However, I think there needs to be a counterpart to Miyazaki’s sentiment: Just because two characters of the same sex appear in the same story, it should not preclude the possibility of a romance between them. No, not everyone is queer, but the other side of that coin is that not everyone is straight. The more Korra and Asami’s relationship progressed, the more the idea of a romance between them organically blossomed for us. However, we still operated under this notion, another “unwritten rule,” that we would not be allowed to depict that in our show. So we alluded to it throughout the second half of the series, working in the idea that their trajectory could be heading towards a romance.
And you did that by giving Asami a smaller role in Books 2 and 3, good job Bryan!
But as we got close to finishing the finale, the thought struck me: How do I know we can’t openly depict that? No one ever explicitly said so. It was just another assumption based on a paradigm that marginalizes non-heterosexual people. If we want to see that paradigm evolve, we need to take a stand against it. And I didn’t want to look back in 20 years and think, “Man, we could have fought harder for that.” Mike and I talked it over and decided it was important to be unambiguous about the intended relationship.
Yeah sorry not buying it Bryan you knew you had a shitty finale on your hands and the only way you could possibly salvage it was to pander to the fans that wanted to see Korra and Asami get together. And you knew you were gonna get in good with the “progressive” crowd if you did an ending with Korra and Asami getting together, because fuck the loyal fans that got you to where you are now pander to the SJW’s because those people will defend your show if it panders to their stupid ideologies.
We approached the network and while they were supportive there was a limit to how far we could go with it, as just about every article I read accurately deduced. It was originally written in the script over a year ago that Korra and Asami held hands as they walked into the spirit portal. We went back and forth on it in the storyboards, but later in the retake process I staged a revision where they turned towards each other, clasping both hands in a reverential manner, in a direct reference to Varrick and Zhu Li’s nuptial pose from a few minutes prior. We asked Jeremy Zuckerman to make the music tender and romantic, and he fulfilled the assignment with a sublime score. I think the entire last two-minute sequence with Korra and Asami turned out beautiful, and again, it is a resolution of which I am very proud. I love how their relationship arc took its time, through kindness and caring. If it seems out of the blue to you, I think a second viewing of the last two seasons would show that perhaps you were looking at it only through a hetero lens.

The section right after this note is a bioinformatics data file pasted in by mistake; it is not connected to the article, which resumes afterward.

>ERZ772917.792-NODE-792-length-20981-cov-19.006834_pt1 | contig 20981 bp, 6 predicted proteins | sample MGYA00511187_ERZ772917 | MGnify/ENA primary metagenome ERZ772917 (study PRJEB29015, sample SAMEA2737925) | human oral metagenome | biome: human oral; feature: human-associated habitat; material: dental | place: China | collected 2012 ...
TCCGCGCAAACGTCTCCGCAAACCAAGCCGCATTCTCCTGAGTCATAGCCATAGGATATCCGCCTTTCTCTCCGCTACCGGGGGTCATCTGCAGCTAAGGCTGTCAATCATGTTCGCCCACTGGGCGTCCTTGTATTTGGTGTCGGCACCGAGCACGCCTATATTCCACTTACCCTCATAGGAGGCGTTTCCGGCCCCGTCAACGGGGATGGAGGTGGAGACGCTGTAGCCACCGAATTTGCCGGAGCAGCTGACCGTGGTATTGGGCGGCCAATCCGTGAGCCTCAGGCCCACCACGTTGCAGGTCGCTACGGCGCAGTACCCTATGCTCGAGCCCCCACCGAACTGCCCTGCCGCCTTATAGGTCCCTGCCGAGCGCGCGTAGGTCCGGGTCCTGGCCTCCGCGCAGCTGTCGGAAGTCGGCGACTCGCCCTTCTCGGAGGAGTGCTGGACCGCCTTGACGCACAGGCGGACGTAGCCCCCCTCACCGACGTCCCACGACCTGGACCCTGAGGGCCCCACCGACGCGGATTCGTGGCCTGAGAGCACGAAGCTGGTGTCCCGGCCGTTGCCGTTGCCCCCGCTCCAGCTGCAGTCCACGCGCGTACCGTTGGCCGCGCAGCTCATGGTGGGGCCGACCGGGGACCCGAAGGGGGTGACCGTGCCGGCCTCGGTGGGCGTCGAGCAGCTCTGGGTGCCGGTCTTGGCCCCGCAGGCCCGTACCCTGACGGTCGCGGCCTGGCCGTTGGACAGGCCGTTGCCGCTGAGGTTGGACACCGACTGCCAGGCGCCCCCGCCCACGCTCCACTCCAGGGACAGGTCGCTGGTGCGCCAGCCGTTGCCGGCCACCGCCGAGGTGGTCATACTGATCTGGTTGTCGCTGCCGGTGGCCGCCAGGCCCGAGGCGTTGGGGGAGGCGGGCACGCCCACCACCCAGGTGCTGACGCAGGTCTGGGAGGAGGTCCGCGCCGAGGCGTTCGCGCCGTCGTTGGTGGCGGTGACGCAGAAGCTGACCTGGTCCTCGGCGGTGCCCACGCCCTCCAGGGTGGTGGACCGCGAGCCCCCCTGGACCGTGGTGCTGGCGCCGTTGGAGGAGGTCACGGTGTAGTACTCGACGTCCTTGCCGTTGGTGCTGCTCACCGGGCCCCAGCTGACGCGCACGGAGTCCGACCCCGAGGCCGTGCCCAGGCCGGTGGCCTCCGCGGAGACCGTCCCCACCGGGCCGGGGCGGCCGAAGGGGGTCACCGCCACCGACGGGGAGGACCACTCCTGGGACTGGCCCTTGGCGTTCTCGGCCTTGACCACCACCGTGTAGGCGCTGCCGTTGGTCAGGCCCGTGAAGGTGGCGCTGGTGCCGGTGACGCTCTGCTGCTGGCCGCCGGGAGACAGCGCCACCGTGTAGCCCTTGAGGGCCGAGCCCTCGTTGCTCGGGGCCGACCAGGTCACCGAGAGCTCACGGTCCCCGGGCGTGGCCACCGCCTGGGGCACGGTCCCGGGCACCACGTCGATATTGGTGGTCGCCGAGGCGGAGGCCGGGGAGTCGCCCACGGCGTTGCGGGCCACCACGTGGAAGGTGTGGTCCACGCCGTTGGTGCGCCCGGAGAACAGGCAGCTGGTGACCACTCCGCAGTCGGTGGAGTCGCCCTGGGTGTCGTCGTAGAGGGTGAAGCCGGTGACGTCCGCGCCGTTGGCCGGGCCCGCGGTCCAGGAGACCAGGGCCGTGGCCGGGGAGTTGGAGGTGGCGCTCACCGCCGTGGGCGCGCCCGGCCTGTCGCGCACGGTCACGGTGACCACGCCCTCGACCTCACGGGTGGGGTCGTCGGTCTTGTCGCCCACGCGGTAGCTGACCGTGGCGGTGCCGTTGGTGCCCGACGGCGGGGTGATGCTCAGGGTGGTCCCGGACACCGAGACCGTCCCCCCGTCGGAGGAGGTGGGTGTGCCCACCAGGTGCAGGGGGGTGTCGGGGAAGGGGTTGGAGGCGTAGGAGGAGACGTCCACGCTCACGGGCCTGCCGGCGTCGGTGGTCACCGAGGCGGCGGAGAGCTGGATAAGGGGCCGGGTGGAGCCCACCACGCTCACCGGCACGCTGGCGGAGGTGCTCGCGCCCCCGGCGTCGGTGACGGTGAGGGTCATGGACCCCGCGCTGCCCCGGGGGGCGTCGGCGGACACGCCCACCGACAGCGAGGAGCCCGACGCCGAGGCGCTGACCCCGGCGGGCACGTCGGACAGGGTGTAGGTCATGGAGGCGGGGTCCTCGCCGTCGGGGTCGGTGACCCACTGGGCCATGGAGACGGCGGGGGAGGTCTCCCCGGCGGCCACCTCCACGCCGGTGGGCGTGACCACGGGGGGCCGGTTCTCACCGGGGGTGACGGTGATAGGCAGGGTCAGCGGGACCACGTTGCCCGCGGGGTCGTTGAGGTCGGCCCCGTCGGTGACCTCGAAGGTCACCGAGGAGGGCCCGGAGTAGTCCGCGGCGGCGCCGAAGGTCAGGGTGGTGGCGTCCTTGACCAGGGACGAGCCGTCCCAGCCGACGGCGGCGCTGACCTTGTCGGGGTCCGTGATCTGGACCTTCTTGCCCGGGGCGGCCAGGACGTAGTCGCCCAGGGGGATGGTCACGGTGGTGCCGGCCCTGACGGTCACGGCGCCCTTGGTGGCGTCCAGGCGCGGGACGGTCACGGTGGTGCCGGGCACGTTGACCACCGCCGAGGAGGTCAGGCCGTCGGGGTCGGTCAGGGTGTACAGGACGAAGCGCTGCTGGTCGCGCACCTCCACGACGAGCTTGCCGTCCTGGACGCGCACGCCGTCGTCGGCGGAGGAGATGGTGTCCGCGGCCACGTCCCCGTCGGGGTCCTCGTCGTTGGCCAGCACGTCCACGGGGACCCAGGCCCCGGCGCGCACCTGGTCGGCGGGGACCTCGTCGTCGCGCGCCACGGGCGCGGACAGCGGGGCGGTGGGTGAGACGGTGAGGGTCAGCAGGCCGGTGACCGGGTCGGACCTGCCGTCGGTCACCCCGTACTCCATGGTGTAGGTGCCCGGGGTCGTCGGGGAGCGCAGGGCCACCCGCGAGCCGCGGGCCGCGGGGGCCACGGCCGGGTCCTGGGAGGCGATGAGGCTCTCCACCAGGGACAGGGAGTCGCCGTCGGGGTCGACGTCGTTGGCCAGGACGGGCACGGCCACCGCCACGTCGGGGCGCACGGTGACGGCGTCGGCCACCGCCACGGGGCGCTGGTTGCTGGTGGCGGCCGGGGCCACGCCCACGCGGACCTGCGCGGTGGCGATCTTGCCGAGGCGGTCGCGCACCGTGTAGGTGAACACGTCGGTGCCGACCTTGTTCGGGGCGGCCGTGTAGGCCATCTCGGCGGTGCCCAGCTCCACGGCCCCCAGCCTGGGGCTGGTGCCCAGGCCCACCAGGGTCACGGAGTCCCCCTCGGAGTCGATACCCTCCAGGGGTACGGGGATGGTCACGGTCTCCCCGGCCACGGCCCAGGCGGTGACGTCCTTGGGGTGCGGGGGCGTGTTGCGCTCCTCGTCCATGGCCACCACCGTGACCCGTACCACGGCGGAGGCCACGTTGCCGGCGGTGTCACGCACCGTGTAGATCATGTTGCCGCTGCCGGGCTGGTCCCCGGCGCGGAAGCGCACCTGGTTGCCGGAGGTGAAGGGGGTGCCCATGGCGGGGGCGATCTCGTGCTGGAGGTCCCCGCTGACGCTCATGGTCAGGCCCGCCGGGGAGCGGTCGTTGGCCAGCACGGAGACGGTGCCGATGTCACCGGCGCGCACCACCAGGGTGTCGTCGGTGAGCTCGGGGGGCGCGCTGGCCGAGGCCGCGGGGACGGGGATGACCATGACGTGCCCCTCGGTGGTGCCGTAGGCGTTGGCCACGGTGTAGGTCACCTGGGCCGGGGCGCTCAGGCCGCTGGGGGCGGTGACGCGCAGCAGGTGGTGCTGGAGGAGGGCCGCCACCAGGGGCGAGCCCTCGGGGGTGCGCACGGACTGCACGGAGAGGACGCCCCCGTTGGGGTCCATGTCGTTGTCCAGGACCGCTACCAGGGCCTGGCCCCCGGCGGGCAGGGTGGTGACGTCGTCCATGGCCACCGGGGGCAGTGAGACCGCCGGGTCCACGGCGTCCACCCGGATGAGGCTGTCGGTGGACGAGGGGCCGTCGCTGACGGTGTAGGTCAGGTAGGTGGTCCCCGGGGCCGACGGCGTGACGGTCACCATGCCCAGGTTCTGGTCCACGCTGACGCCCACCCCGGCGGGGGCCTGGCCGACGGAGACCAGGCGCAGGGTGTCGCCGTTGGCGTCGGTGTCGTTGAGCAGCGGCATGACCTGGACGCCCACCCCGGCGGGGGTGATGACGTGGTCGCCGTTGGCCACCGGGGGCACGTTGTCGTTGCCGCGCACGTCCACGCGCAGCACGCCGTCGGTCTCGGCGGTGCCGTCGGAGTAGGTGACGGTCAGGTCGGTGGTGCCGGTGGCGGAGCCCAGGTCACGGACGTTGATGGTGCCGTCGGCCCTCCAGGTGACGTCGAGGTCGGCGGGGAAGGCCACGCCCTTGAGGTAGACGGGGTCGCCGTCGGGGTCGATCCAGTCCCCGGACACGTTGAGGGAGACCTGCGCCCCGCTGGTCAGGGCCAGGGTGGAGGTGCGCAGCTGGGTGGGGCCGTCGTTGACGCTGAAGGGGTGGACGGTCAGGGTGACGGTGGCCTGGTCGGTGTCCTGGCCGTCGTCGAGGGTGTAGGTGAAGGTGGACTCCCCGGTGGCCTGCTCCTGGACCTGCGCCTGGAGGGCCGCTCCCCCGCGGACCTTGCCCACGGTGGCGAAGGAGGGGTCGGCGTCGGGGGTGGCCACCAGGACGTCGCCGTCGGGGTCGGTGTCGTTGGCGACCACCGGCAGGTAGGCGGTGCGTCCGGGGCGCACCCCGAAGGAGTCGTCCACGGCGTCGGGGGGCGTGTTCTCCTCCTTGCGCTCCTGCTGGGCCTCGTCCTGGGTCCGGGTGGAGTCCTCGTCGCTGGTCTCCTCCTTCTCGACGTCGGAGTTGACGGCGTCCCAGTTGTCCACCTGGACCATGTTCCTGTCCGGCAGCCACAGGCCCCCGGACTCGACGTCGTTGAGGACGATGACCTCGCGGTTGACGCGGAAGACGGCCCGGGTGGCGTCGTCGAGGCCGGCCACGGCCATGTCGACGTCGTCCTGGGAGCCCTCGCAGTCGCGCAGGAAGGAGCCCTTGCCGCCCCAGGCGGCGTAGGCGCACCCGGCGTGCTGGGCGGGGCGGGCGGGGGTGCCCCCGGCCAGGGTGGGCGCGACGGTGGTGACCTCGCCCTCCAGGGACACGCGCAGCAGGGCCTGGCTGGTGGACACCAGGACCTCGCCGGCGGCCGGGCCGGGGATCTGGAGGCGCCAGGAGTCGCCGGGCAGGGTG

Funny how you only tell people to watch the last two seasons and not the ones that came before (gee I wonder why?) also I don’t care what you say the moment still came off as forced because like I said before Korra and Asami’s interactions where so poorly written that they came off as laughable. Also how are we supposed to root for them when it’s Asami who constantly had to play second fiddle to Korra? Oh yeah did I mention Korra stole her boyfriend in Book 1? And oh yeah Asami’s father fucking died! Shouldn’t she have more time to grieve before she plays handmaiden to an ungrateful Avatar?
Was it a slam-dunk victory for queer representation? I think it falls short of that, but hopefully it is a somewhat significant inching forward. It has been encouraging how well the media and the bulk of the fans have embraced it. Sadly and unsurprisingly, there are also plenty of people who have lashed out with homophobic vitriol and nonsense. It has been my experience that by and large this kind of mindset is a result of a lack of exposure to people whose lives and struggles are different from one’s own, and due to a deficiency in empathy––the latter being a key theme in Book 4. (Despite what you might have heard, bisexual people are real!) I have held plenty of stupid notions throughout my life that were planted there in any number of ways, or even grown out of my own ignorance and flawed personality. Yet through getting to know people from all walks of life, listening to the stories of their experiences, and employing some empathy to try to imagine what it might be like to walk in their shoes, I have been able to shed many hurtful mindsets. I still have a long way to go, and I still have a lot to learn. It is a humbling process and hard work, but nothing on the scale of what anyone who has been marginalized has experienced. It is a worthwhile, lifelong endeavor to try to understand where people are coming from.